This was a really interesting read and quite a unique variation on the usual fantasy tale. There are a ton of scifi-noir books out there but when it comes to fantasy-noir? Well they are few and far between in my estimation and so when I come across one like this it definitely captures my attention. Darian Smith has achieved something special with this first book in his Agents of Kalanon series. Blistering scenes of magic coupled with an intense murder-mystery investigation mke this book a double threat that is utteryly compelling.
In the end I was left wanting very much more of this story, so I am very happy that there are more books waiting for me. If you are looking for a story that you just don’t get a lot in fantasy these days and characters who behave in ways that you don’t always expect, then the twists and turns of Kalanon’s Rising will be right up your alley. This is a very worthy finalist in my opinion and a book that stayed with me long after I finished it.
Timy’s Review – 8/10
Kalanon’s Rising was probably my most anticipated read for the finals. Scratch that. It definitely was my most anticipated read, that’s why I left it for last. I figured it would be good to finish SPFBO5 on a high note. I mean, a murder mystery in a fantasy setting? Sign me up! Of course there was the possibility of this plan backfiring, but thankfully that was not the case.
Kalanon’s Rising has a pretty strong start which instantly sucks you in: a member of the royal family is brutally murdered and the evidence can point to many ways, depending on what one thinks might be the motive. Was it a personal? Political? Business related? Brannon, the king’s champion, formerly known as Bloodhawk gets the job of finding out what happened, before Kalanon once again found itself on the brink of war with the neighbouring country, Nilar. He collects a team of professionals to his cause: Jessamine who is her apprentice healer, Draeson the mage, Ula a Djin Prioretess, Taran a monk with knowledge about poisons and a pretty interesting background I can’t wait to learn more about.
Except Brannon, everyone seems to have their own agenda in the plot, which really left me wishing there was more focus on Brannon, who was supposed to be the main protagonist. I liked him, but couldn’t really connect with him – or anyone else for that matter – because there was just not enough time to do that. Kalanon’s Rising had several other POV chapters, some of which were quite unnecessary as they pulled me out of the story and and just served as forshadowing more than anything else. Less might have been more in this case.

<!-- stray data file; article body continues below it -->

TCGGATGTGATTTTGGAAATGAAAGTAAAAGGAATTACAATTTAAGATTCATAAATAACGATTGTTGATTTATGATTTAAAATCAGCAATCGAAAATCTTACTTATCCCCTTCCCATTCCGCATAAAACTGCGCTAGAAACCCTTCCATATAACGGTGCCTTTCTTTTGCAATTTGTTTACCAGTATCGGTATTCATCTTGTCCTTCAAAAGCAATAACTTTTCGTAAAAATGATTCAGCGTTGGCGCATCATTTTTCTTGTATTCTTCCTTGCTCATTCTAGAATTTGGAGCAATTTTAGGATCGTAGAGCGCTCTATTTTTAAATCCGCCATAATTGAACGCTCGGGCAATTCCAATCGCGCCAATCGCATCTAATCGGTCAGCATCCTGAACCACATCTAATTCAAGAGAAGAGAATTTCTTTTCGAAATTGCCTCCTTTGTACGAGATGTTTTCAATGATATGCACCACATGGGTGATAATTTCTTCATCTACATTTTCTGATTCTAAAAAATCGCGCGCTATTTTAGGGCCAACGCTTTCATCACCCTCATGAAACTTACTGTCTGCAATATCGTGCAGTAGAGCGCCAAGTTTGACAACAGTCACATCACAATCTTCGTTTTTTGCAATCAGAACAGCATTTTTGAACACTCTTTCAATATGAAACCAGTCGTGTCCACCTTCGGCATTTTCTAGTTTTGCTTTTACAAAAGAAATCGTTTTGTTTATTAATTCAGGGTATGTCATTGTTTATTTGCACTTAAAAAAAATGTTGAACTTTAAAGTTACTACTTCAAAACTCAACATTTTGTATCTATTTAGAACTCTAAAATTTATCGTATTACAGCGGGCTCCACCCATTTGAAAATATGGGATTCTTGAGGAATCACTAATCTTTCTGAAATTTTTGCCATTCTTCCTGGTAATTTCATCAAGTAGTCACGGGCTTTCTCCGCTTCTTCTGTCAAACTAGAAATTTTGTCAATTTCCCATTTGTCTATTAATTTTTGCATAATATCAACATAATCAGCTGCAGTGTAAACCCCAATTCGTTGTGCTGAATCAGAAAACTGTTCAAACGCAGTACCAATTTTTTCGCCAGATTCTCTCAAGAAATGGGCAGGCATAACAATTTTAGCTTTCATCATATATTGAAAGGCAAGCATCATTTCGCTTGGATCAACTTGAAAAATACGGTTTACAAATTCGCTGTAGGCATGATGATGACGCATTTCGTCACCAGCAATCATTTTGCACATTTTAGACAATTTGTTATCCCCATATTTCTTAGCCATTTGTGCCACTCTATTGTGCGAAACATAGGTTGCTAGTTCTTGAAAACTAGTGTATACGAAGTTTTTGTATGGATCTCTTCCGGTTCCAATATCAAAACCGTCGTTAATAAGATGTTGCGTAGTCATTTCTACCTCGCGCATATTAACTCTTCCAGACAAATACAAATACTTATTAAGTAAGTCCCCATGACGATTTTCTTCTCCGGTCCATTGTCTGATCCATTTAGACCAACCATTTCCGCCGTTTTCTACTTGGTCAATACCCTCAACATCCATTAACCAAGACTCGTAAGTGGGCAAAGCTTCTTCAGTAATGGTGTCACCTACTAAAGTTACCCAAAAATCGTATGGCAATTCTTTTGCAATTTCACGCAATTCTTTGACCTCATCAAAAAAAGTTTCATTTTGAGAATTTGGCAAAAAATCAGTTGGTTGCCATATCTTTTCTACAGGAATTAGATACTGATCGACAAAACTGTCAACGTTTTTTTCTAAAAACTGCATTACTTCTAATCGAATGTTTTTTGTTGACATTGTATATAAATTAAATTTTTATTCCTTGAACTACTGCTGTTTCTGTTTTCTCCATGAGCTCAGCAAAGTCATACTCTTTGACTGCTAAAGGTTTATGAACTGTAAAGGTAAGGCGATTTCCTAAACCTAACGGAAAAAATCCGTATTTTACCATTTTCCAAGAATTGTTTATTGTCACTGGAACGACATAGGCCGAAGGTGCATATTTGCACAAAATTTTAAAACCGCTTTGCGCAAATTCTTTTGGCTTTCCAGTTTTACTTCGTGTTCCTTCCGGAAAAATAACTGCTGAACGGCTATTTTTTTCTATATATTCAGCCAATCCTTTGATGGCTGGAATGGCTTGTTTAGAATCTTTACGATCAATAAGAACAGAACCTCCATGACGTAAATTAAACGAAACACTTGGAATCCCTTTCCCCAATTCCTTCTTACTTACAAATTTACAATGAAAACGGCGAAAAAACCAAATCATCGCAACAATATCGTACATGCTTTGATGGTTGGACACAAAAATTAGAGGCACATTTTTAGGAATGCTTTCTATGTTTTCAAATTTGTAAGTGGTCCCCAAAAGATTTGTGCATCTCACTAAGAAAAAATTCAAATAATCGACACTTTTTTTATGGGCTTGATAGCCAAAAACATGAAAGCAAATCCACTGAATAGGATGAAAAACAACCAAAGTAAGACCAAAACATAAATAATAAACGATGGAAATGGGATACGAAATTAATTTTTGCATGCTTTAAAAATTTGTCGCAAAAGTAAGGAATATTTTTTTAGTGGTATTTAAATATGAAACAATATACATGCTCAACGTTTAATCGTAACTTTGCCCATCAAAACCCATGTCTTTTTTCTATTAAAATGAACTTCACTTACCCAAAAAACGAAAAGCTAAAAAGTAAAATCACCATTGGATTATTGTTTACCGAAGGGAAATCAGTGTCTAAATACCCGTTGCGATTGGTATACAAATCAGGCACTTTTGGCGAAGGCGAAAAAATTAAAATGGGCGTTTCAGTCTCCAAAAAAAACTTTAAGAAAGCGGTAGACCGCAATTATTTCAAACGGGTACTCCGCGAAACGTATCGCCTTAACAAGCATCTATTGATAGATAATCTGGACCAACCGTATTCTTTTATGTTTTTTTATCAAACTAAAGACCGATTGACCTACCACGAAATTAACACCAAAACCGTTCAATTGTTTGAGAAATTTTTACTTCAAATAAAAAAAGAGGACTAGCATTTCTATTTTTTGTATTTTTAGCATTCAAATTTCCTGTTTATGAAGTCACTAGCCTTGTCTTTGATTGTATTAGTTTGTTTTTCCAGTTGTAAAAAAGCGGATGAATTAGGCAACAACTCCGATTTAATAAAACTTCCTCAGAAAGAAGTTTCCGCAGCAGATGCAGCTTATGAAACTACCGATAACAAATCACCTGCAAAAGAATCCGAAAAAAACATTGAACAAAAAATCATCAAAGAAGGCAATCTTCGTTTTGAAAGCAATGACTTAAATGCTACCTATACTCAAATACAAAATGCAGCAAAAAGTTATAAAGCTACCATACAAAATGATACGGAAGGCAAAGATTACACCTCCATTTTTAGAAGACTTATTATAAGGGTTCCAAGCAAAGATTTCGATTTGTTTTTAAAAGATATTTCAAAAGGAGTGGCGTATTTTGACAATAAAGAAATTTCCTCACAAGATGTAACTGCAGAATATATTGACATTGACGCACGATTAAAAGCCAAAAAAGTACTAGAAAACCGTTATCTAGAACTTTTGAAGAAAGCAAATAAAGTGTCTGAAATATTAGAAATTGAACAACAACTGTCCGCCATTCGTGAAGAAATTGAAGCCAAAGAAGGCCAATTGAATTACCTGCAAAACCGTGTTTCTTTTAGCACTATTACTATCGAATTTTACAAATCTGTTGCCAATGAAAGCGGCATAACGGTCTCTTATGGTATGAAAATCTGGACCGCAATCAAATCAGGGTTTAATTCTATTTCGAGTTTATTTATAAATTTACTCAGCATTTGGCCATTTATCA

I really enjoyed Kalanon’s Rising until a point, where things started to fall apart a bit plot-wise. Characters popping up conveniently out of the blue, characters not acting like you’d expect them – which is not always a bad thing -, some decisions not making sense. I think Darian Smith might have bit a bit more than it was able to chew with Kalanon’s Rising. It’s definitely an egaging story and it keeps some neat twists until the end, but that end feels a bit rushed nonetheless. We don’t really have the time to process what really happened and the monologue does not really help. I would have preferred if the plot took up less time in the village of Sandilar and more time in the capital and learning more about the cultures, the gods – to whom there are a lot of references. On the other hand, Kalanon’s Rising offers three different cultures, giving us glimpses into all of them, so I probably really should cut it some slack. That’s a lot to handle within one book and I guess it’s definitely a good sign I wanted more, as I found them pretty intriguing.
Despite its faults, Kalanon’s Rising still ended up to be among my favourite reads regarding the SPFBO5 finalists. What can I say? I’m a sucker for murder mysteries. Besides, Kalanon’s Rising had a lot of cool ideas and bits – like the dragon tattoo, or the fact that one of the races has dusky puprle skin and black tattoos – with some surprises I didn’t really see coming. The world itself was also interesting and it felt like the author did give it a lot of thought, I just wish we could have see more of it. Luckily, this is only the first book of the series, so I’m pretty sure there is more to learn.
Belle: 8/10 Jen: 8/10 Nick: 8/10 Timy: 8/10
Our official SPFBO 5 rating for Kalanon’s Rising: